"Without speaking about either the incident or investigation, I can tell you that we do supply pumps and valves to the program," a spokeswoman said.
The 787 program was already years behind schedule before last week's grounding, which means Boeing cannot deliver newly manufactured planes to customers. Boeing's chief 787 engineer, Mike Sinnett, told an aviation conference in Dublin he could not say when that would change.
"I can't really say anything about the timeframe of the investigation. The NTSB is really the only authorized authority in the US to talk about this investigation and they made some recent statements, but I can't speculate on timeframe," Sinnett said Wednesday in remarks made by phone from Seattle.
US Transportation Secretary Ray LaHood, the country's top transportation official, said Wednesday the goal was to return the 787 to service as soon as possible but that the government would not rush the plane back either.
"We are working diligently with Boeing to figure out the problem and find a solution. Our goal is to get this done as quickly as possible, but we must be confident that the problems are solved before we can move forward," LaHood told the Aero Club of Washington, an aviation advocacy group.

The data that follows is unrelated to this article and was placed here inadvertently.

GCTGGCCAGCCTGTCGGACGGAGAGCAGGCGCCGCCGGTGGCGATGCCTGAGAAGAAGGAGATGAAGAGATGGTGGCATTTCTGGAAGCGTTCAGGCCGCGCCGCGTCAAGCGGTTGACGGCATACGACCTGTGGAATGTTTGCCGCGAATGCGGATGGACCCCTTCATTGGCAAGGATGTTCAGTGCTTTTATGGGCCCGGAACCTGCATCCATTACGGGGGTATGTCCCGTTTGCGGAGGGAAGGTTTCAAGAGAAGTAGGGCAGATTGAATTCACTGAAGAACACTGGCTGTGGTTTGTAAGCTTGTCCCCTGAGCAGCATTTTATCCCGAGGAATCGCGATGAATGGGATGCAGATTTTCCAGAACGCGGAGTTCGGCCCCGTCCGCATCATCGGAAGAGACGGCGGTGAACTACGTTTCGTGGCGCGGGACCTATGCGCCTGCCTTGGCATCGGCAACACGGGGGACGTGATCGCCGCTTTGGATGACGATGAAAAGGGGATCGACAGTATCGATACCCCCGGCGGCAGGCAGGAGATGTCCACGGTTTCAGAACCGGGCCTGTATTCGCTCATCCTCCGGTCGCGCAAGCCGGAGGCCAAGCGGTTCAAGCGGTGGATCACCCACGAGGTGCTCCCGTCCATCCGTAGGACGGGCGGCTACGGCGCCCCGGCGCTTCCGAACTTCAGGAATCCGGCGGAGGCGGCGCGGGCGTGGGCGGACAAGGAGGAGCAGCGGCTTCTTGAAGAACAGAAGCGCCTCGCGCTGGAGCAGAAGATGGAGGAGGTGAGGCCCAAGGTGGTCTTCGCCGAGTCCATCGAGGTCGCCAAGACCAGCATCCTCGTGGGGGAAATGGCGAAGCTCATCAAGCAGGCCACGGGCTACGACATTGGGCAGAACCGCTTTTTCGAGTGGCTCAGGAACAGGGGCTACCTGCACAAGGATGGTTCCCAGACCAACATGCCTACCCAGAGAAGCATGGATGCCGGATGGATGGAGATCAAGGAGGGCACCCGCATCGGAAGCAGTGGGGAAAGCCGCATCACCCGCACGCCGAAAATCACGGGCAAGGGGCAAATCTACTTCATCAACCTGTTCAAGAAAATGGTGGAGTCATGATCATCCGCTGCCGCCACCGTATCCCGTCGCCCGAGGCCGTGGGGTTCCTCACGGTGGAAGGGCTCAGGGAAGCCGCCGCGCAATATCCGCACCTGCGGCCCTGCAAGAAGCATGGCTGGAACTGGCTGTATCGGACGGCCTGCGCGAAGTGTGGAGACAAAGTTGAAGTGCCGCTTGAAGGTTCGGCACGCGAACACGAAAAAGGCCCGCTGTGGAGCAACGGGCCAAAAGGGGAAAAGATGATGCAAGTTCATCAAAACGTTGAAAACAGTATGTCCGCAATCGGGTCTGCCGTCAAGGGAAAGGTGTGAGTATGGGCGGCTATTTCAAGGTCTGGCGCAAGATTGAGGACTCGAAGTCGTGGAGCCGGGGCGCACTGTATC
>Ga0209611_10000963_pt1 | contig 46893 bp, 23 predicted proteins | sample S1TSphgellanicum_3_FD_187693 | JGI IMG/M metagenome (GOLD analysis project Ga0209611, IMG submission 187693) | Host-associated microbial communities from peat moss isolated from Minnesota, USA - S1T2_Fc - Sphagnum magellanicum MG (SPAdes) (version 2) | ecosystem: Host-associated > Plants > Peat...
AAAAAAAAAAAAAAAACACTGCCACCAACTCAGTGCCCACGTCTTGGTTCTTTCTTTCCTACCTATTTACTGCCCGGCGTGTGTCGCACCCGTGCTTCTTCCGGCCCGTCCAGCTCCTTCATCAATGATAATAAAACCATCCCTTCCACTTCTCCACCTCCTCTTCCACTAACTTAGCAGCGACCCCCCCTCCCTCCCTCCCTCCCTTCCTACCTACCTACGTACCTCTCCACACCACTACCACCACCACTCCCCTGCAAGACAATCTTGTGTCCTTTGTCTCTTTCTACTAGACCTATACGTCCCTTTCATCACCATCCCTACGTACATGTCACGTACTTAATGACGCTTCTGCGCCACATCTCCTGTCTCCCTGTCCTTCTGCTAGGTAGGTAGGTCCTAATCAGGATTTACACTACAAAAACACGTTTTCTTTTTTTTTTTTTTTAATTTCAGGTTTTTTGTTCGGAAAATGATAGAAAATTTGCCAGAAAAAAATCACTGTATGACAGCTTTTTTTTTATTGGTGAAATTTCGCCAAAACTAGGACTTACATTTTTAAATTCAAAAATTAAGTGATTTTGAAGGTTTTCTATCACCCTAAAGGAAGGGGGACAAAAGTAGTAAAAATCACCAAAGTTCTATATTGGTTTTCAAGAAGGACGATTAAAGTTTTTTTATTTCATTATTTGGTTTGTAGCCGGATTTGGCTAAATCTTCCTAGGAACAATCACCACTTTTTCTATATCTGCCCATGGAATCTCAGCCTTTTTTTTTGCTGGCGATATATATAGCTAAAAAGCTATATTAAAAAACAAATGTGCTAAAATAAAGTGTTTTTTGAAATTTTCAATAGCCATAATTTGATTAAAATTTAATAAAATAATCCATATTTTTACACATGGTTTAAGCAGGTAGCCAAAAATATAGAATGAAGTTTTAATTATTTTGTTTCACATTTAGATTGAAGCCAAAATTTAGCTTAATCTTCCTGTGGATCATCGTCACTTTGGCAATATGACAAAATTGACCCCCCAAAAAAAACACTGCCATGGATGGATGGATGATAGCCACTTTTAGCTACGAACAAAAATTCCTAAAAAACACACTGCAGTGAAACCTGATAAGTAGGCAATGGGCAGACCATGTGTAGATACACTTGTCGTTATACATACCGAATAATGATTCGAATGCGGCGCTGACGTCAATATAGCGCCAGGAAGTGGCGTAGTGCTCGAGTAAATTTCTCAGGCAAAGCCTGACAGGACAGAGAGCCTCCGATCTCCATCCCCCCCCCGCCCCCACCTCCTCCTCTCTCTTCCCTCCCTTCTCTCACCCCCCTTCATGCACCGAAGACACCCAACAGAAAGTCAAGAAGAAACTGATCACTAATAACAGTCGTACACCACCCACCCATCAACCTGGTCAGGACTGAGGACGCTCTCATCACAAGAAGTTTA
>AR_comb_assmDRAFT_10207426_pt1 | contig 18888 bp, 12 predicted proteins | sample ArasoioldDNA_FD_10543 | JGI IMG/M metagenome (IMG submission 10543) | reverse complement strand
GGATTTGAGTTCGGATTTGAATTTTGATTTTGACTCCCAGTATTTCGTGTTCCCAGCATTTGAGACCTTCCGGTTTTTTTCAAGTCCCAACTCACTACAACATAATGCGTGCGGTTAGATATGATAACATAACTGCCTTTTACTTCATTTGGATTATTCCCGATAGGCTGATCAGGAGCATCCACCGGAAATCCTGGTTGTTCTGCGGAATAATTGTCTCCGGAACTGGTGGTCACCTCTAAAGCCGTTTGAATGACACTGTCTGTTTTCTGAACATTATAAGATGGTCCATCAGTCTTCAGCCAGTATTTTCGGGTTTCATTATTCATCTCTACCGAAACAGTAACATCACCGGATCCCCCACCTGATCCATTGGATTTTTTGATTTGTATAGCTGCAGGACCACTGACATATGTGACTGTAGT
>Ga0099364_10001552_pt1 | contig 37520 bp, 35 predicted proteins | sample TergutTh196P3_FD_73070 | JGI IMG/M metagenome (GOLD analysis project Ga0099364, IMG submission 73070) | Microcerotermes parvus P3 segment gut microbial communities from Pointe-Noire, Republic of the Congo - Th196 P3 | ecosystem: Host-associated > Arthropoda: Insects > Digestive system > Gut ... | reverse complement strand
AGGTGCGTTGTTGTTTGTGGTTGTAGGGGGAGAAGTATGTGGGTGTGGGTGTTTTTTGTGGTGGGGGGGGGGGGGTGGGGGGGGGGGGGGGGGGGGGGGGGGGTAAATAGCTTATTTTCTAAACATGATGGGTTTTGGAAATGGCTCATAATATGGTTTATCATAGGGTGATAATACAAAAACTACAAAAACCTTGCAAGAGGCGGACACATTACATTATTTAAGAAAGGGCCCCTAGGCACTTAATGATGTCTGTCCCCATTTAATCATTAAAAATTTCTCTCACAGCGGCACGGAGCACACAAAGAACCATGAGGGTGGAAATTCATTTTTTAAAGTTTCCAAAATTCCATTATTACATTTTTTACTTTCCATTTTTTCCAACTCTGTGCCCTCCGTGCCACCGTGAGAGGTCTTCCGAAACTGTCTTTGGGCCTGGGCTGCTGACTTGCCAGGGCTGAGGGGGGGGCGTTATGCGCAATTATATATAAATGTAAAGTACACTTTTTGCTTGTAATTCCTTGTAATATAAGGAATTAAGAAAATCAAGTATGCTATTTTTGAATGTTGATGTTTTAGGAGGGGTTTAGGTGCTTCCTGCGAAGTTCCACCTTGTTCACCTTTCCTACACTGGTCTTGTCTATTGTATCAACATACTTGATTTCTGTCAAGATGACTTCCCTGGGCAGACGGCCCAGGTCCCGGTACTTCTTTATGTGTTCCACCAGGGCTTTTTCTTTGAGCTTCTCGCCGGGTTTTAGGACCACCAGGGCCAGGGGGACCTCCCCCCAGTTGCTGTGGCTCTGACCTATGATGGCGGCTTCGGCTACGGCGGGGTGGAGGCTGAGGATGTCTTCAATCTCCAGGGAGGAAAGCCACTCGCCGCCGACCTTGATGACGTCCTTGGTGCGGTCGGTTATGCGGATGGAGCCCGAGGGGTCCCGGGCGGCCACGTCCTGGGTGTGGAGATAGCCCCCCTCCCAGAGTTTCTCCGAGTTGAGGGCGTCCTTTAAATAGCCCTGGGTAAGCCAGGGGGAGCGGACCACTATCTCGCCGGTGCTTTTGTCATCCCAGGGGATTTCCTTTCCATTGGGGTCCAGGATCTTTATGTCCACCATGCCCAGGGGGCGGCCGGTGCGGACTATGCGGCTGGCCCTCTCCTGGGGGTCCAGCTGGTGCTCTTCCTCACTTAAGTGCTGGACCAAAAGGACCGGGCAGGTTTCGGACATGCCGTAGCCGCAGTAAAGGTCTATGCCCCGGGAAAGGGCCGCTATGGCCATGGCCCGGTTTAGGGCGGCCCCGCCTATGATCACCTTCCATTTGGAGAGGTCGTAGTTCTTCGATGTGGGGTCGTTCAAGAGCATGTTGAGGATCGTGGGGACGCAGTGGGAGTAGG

FAA Administrator Michael Huerta, appearing at the same event, said the review was looking at the 787's certification, manufacturing and assembly processes, and that he could not speculate on an end date.
For at least one Chinese customer, the uncertainty about the Dreamliner's production and delivery schedule has meant delays in launching new routes.
"Frankly, it's a little disappointing the aircraft has been delayed so many times," said Chen Feng, chairman of Hainan Airlines Co Ltd parent HNA Group, in an interview at the World Economic Forum in Davos. "We still think it's a good aircraft, but this has had some effect on our planning."
Hainan has 10 of the planes on order.
The grounding of the Dreamliner, an advanced carbon-composite plane with a list price of $207 million, has already forced Japan's ANA to cancel 151 domestic and 26 international flights scheduled for Jan. 23-28, affecting more than 21,000 passengers, the airline said on Monday.
ANA, which flies the most Dreamliners of any airline, is due to announce further flight cancellation plans on Thursday. The airline also said it may have to scale back its next two-year business plan because the 787 was to have been such a central part of that forecast.